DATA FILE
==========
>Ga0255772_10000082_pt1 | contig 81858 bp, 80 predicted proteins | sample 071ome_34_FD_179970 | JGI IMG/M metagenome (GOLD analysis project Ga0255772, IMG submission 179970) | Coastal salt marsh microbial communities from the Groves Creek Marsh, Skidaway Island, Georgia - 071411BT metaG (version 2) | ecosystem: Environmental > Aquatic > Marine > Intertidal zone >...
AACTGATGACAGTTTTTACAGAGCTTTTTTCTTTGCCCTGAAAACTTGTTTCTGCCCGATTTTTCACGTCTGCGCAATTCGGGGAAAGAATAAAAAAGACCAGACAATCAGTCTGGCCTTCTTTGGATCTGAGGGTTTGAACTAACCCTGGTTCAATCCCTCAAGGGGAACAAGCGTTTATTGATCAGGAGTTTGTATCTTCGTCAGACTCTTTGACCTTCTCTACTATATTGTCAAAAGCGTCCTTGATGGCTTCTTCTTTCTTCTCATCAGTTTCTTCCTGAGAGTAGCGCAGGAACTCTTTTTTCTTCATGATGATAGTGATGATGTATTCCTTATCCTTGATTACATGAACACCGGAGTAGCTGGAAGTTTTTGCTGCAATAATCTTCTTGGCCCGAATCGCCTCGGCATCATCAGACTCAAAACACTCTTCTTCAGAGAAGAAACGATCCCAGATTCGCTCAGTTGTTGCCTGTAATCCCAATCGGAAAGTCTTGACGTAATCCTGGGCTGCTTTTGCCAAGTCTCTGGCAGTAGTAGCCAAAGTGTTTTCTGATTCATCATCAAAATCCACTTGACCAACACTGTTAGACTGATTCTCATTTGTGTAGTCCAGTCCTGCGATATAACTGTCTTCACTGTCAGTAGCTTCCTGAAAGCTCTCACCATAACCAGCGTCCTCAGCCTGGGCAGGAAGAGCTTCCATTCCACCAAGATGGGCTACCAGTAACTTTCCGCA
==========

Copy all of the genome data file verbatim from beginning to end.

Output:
>Ga0255772_10000082_pt1 | contig 81858 bp, 80 predicted proteins | sample 071ome_34_FD_179970 | JGI IMG/M metagenome (GOLD analysis project Ga0255772, IMG submission 179970) | Coastal salt marsh microbial communities from the Groves Creek Marsh, Skidaway Island, Georgia - 071411BT metaG (version 2) | ecosystem: Environmental > Aquatic > Marine > Intertidal zone >...
AACTGATGACAGTTTTTACAGAGCTTTTTTCTTTGCCCTGAAAACTTGTTTCTGCCCGATTTTTCACGTCTGCGCAATTCGGGGAAAGAATAAAAAAGACCAGACAATCAGTCTGGCCTTCTTTGGATCTGAGGGTTTGAACTAACCCTGGTTCAATCCCTCAAGGGGAACAAGCGTTTATTGATCAGGAGTTTGTATCTTCGTCAGACTCTTTGACCTTCTCTACTATATTGTCAAAAGCGTCCTTGATGGCTTCTTCTTTCTTCTCATCAGTTTCTTCCTGAGAGTAGCGCAGGAACTCTTTTTTCTTCATGATGATAGTGATGATGTATTCCTTATCCTTGATTACATGAACACCGGAGTAGCTGGAAGTTTTTGCTGCAATAATCTTCTTGGCCCGAATCGCCTCGGCATCATCAGACTCAAAACACTCTTCTTCAGAGAAGAAACGATCCCAGATTCGCTCAGTTGTTGCCTGTAATCCCAATCGGAAAGTCTTGACGTAATCCTGGGCTGCTTTTGCCAAGTCTCTGGCAGTAGTAGCCAAAGTGTTTTCTGATTCATCATCAAAATCCACTTGACCAACACTGTTAGACTGATTCTCATTTGTGTAGTCCAGTCCTGCGATATAACTGTCTTCACTGTCAGTAGCTTCCTGAAAGCTCTCACCATAACCAGCGTCCTCAGCCTGGGCAGGAAGAGCTTCCATTCCACCAAGATGGGCTACCAGTAACTTTCCGCA